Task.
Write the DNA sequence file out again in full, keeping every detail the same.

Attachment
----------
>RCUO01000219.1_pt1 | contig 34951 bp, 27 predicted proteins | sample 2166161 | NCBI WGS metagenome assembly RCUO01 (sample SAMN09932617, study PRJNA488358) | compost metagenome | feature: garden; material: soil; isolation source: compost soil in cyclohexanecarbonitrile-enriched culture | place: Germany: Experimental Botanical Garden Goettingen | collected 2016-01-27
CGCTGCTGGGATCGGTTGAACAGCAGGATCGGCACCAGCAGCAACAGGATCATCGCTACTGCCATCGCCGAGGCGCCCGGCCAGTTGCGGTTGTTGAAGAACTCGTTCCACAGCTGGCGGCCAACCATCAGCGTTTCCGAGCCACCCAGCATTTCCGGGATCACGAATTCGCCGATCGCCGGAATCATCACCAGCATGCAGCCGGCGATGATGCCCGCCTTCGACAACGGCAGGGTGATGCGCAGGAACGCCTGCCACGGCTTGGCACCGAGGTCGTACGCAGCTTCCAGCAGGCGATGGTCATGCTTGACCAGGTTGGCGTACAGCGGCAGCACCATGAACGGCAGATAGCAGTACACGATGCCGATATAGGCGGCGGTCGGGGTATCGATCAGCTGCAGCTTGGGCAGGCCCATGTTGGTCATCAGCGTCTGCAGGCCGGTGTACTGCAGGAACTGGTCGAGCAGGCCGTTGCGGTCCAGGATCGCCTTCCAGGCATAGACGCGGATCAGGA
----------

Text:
>RCUO01000219.1_pt1 | contig 34951 bp, 27 predicted proteins | sample 2166161 | NCBI WGS metagenome assembly RCUO01 (sample SAMN09932617, study PRJNA488358) | compost metagenome | feature: garden; material: soil; isolation source: compost soil in cyclohexanecarbonitrile-enriched culture | place: Germany: Experimental Botanical Garden Goettingen | collected 2016-01-27
CGCTGCTGGGATCGGTTGAACAGCAGGATCGGCACCAGCAGCAACAGGATCATCGCTACTGCCATCGCCGAGGCGCCCGGCCAGTTGCGGTTGTTGAAGAACTCGTTCCACAGCTGGCGGCCAACCATCAGCGTTTCCGAGCCACCCAGCATTTCCGGGATCACGAATTCGCCGATCGCCGGAATCATCACCAGCATGCAGCCGGCGATGATGCCCGCCTTCGACAACGGCAGGGTGATGCGCAGGAACGCCTGCCACGGCTTGGCACCGAGGTCGTACGCAGCTTCCAGCAGGCGATGGTCATGCTTGACCAGGTTGGCGTACAGCGGCAGCACCATGAACGGCAGATAGCAGTACACGATGCCGATATAGGCGGCGGTCGGGGTATCGATCAGCTGCAGCTTGGGCAGGCCCATGTTGGTCATCAGCGTCTGCAGGCCGGTGTACTGCAGGAACTGGTCGAGCAGGCCGTTGCGGTCCAGGATCGCCTTCCAGGCATAGACGCGGATCAGGA